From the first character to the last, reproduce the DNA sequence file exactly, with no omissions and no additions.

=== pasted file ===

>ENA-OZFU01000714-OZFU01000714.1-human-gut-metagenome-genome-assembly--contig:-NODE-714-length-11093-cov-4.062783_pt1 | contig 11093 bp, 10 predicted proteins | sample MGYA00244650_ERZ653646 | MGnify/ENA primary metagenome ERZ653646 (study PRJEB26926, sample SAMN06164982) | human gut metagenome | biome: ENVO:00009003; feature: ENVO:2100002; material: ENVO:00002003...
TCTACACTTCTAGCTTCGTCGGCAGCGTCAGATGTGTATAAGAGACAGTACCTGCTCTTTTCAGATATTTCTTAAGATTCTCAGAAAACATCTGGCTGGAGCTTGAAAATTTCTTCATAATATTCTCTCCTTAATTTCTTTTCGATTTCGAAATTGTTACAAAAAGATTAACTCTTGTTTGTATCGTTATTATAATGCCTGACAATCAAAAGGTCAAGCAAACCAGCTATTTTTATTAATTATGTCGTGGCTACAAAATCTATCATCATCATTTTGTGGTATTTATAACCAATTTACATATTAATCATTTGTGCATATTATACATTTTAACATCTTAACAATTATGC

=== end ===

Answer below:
>ENA-OZFU01000714-OZFU01000714.1-human-gut-metagenome-genome-assembly--contig:-NODE-714-length-11093-cov-4.062783_pt1 | contig 11093 bp, 10 predicted proteins | sample MGYA00244650_ERZ653646 | MGnify/ENA primary metagenome ERZ653646 (study PRJEB26926, sample SAMN06164982) | human gut metagenome | biome: ENVO:00009003; feature: ENVO:2100002; material: ENVO:00002003...
TCTACACTTCTAGCTTCGTCGGCAGCGTCAGATGTGTATAAGAGACAGTACCTGCTCTTTTCAGATATTTCTTAAGATTCTCAGAAAACATCTGGCTGGAGCTTGAAAATTTCTTCATAATATTCTCTCCTTAATTTCTTTTCGATTTCGAAATTGTTACAAAAAGATTAACTCTTGTTTGTATCGTTATTATAATGCCTGACAATCAAAAGGTCAAGCAAACCAGCTATTTTTATTAATTATGTCGTGGCTACAAAATCTATCATCATCATTTTGTGGTATTTATAACCAATTTACATATTAATCATTTGTGCATATTATACATTTTAACATCTTAACAATTATGC